Mistakes are something that people make when they assume something that may not be true. Pestalozzi mentioned how the most important mistake of education today is that too much is expected of the child and too many of the topics only appear to be something but are nothing. A lie, in contrast to a mistake is when someone knows that what they are saying is not the truth but they chose to say it anyways. Pestalozzi does not believe it lies in his theory on education only the one big mistake that some make about education.
III. Theory of Human Nature: What is a human being? How does it differ from other species?
Human beings are able to use powers that set us apart from other species. As Pestalozzi explains, these include intellectual, practical, and moral powers. Human beings are able to experience things differently than other species in the world, intellectual and smart. However, Pestalozzi believes that in order for us as humans to be intellectual we must become aware of our five senses, seeing, tasting, feeling, smelling, and hearing. Without these important five senses there is no way we can be intellectual because we would not be aware of what is happening around us in the outside world.
Perhaps the most important part of being human is the moral powers of the heart which make us feel all types of emotions. Pestalozzi ranked this power as number one on his list because it is feelings of concern, compassion, gratitude, grief, joy, pride, and others that truly make us different then animals, it is our conscience that guides us and according to human nature from Pestalozzi's view, man follows his conscience.
In Pestalozzi's own words "Man's will is free and it is the freedom of his will that makes it possible for him to elevate himself above his primitive animal desires. Man, unlike the lower creatures, is able, by means of his will, to reject the influences that threaten his existence and his development..." In answer to the question of limits of human potential, Pestalozzi makes it clear that man has no limits, we are free to accept or reject was we wish, we do not have to believe what we do not wish.
IV. Theory of Learning: What is learning? How are knowledge and skills acquired?Learning is what Pestalozzi was most out to change. In his time Pestalozzi noticed that learning in the classroom consisted primarily of reading out of texts and using rote memorization for songs, scripture, and psalms. This is not the type of learning that Pestalozzi was in favor of; rather, he wanted children to be able to learn in a less restrictive setting. Pestalozzi wished to have the students learn by a hands-on approach, this means that given tools and a simple overview of what they will accomplish, students should be able to go out and gather information to come up with answers of their own. Children shouldn't be given answers but instead they should arrive at answers themselves. Rather than having knowledge that was primarily verbal (artificial), Pestalozzi saw that knowledge that led to efficiency in useful doing (practical) was of real use to humans.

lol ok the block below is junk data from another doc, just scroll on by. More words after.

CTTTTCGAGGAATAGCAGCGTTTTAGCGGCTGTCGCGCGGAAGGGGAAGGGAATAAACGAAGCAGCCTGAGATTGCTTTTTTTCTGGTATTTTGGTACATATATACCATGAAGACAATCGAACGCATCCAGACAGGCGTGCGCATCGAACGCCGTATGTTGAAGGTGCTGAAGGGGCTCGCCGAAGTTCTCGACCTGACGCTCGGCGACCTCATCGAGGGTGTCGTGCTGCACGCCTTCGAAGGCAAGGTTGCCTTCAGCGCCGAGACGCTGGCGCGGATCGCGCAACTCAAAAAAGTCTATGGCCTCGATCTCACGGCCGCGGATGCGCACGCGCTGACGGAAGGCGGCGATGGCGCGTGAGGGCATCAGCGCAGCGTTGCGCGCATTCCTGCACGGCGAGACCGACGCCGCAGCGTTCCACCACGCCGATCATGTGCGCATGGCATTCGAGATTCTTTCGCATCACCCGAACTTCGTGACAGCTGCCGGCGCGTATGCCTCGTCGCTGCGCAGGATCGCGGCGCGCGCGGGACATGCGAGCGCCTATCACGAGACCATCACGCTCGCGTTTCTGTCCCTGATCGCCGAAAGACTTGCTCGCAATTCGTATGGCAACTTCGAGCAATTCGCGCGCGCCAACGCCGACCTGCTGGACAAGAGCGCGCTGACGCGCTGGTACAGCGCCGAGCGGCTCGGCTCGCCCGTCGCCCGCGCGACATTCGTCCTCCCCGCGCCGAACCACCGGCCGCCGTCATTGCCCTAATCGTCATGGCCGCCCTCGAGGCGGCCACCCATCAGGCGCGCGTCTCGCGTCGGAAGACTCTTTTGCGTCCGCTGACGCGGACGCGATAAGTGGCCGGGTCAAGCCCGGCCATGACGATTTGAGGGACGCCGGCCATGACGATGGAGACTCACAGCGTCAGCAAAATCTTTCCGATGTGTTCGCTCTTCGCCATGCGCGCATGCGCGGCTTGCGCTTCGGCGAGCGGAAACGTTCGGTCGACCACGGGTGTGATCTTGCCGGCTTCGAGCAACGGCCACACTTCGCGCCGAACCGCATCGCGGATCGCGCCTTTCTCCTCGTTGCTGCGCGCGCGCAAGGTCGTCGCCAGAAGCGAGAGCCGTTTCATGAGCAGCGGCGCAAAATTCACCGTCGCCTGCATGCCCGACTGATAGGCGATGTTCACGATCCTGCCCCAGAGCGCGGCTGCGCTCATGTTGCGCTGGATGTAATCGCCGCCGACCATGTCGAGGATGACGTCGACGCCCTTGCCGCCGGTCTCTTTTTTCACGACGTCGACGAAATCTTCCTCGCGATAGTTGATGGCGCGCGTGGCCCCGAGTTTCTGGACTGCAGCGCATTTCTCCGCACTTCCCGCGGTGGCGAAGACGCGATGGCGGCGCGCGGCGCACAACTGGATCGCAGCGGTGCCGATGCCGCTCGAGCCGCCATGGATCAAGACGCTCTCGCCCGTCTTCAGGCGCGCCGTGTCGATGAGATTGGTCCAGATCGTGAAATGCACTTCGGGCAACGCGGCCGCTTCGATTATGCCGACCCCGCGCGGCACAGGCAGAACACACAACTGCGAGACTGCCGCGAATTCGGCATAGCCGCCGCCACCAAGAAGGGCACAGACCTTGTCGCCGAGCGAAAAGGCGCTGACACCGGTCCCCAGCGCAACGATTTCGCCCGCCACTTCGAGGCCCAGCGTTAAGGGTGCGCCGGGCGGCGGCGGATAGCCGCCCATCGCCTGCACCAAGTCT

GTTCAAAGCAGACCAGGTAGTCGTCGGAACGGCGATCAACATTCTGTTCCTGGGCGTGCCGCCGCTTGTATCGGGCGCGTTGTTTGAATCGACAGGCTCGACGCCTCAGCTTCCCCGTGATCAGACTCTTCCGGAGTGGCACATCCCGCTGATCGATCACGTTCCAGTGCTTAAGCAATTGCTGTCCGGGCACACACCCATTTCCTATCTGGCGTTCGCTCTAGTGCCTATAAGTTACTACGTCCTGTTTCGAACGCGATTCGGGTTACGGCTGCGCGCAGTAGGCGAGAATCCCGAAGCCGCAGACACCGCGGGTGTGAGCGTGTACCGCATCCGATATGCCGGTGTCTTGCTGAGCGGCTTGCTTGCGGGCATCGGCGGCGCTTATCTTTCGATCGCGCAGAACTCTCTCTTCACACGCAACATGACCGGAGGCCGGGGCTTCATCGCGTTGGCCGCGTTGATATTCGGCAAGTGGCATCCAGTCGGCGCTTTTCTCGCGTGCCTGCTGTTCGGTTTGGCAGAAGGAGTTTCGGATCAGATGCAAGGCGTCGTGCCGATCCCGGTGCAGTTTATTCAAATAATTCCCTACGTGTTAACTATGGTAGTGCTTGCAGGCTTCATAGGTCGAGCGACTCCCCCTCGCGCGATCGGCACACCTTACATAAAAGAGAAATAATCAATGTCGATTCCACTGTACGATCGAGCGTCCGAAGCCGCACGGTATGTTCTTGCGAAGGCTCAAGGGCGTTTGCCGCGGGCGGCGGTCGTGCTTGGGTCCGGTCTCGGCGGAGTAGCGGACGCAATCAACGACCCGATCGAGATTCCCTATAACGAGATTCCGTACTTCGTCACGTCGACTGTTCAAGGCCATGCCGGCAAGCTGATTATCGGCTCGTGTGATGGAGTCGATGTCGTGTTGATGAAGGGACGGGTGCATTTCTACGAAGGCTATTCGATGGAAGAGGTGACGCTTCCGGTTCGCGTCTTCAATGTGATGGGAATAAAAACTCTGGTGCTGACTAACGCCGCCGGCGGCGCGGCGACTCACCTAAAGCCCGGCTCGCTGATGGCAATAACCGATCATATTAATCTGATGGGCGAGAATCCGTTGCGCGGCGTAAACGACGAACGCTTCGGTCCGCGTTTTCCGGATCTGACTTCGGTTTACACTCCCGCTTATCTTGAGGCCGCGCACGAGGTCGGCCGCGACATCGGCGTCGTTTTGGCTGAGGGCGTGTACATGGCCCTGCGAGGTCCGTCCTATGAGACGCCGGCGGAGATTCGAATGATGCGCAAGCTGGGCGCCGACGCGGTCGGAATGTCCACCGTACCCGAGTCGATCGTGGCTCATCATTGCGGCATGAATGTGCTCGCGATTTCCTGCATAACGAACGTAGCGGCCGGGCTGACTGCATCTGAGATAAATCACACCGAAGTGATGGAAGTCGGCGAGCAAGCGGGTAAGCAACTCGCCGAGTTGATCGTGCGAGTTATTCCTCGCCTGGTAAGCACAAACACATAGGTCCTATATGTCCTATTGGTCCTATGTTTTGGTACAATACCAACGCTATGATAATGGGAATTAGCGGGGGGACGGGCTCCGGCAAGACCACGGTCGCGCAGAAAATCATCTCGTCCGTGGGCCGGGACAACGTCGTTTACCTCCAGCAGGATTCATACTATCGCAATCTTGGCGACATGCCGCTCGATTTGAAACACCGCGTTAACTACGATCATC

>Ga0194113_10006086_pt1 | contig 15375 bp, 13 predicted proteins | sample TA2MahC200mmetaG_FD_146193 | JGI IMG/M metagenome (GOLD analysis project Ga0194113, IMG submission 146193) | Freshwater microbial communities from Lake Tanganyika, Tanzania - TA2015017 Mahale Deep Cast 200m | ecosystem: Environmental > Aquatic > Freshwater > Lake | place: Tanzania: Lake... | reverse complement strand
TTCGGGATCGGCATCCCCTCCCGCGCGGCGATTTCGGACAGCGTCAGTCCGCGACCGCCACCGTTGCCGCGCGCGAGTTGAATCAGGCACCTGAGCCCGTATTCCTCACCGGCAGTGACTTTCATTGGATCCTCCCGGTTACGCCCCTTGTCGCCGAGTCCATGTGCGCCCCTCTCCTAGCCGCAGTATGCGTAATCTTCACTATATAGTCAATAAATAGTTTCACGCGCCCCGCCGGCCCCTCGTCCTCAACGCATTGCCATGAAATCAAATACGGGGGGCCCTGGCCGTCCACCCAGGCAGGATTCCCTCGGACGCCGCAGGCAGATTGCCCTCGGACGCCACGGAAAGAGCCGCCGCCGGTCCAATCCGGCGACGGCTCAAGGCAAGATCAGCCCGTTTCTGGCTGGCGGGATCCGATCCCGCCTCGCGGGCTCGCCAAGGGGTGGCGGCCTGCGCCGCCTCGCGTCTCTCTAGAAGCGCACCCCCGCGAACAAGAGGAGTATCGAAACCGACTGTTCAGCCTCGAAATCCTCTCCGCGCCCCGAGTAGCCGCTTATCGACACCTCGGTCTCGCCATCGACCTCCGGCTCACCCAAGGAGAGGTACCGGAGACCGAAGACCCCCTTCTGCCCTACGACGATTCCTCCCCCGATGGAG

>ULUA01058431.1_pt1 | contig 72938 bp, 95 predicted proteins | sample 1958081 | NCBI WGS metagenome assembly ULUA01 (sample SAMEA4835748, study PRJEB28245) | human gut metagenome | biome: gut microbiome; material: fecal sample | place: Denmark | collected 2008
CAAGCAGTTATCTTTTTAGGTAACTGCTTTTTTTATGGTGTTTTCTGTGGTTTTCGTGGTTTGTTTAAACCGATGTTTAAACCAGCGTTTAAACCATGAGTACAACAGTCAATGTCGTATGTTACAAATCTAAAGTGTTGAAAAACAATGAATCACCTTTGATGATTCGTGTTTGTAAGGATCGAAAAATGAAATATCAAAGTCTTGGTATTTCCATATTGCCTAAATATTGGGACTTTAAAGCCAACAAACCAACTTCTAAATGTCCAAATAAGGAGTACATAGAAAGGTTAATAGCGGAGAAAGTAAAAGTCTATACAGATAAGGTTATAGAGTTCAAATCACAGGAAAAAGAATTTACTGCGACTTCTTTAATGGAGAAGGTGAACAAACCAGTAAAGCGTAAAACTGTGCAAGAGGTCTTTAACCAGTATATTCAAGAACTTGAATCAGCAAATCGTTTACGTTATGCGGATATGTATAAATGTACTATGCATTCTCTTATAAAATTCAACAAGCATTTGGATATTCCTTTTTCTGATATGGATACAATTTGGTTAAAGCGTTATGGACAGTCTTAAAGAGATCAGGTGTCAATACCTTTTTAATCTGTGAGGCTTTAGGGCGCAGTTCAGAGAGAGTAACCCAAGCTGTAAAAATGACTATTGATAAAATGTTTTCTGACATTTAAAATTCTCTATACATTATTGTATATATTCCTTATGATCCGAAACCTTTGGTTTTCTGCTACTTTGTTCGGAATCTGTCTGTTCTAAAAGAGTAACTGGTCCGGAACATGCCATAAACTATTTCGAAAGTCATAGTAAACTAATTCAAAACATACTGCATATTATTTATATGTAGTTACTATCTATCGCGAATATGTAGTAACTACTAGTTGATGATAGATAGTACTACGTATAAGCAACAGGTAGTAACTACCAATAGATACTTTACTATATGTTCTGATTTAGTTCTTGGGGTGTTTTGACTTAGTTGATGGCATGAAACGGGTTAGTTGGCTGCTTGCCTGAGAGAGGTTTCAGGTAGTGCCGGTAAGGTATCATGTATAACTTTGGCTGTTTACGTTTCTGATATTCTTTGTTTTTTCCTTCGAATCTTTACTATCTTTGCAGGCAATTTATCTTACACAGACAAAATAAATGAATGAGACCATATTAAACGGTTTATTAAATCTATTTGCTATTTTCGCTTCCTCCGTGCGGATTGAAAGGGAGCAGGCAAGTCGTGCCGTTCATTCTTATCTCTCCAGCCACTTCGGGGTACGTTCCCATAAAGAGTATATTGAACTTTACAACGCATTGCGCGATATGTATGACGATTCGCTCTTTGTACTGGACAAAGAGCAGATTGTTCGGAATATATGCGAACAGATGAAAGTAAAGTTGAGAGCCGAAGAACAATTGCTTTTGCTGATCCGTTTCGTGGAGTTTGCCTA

Pestalozzi saw society as a
group of individuals who lived together and helped one another.
Furthermore, Pestalozzi said that humans cannot live without the help of
our fellowmen, also that with the help of society we can be guided and
helped in accomplishing what we need to.27 
As humans we are social beings who live with other social beings, this is
what makes a society.
>The institution that Pestalozzi saw as being involved in the education process first and foremost is the family. He said that of all institutions in society, family was the one that was nearest to his true ideal of education.28 26] This is so because Pestalozzi believed that the immediate environment in a child's life is what had the most influence on the child and what they were to learn in life, therefore, the child's home life is the most important institution in furthering the child's education.
"From the near to the far". This is what
Pestalozzi said in regards to who should be educated and schooled. What
he meant by this was that all men from any economic background should be
In addition, Pestalozzi believed that children of both sexes,
whether they be poor or orphans should also be educated as long as they
were at least five years of age.30 
VII. Theory of Consensus: Why do people disagree? How is consensus achieved? Whose opinion takes precedence?
Mark Smith, www.infed.org/thinkers/et-pest.htm. (8 May 1997), 12 February 2008.
12 February 2008.
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 N/A .
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 N/A .
 Robert B. Downs, Heinrich Pestalozzi: Father of Modern Pedagogy (Boston: G.K. Hall & Co., 1975), 50
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 N/A .
 Smith, ibid.
 Michael Heafford, <em>Pestalozzi: His Thought and Its Relevance Today</em> (London: Methuen & Co Ltd, 1967), 52.
 Heafford, 53.
 Downs, 57. Downs, 63.
 N/A .
 Walch, 91.
 Walch, 106.
Sister Mary Romana Walch, M.A., Pestalozzi and the Pestalozzian Theory of Education (Washington, D.C.: The Catholic University of America Press, 1952), 90. 1 Walch, 110.
 Gerald Lee Gutek, Pestalozzi & Education (New York: Random House, 1968), 102.
 N/A .
 Smith 21 Gutek, 105.
 Walch, 58.
 Heafford, 77.
 Downs, 85.
 Downs, 39
26 Gutek, 110.
 Gutek, Gerald Lee. Pestalozzi & Education. Loyola University, Chicago: Random House, 1968, 94
 Heafford, Michael. Pestalozzi: His Thought and Its Relevance Today. London: Methuen & Co Ltd, 1967.
 Smith, Mark. Educational Thinkers. 8 May 1997.12 February 2008 at www.infed.org/thinkers/et-pest.htm.
 Walch, 51
 Walch, 169.
 Walch, 170.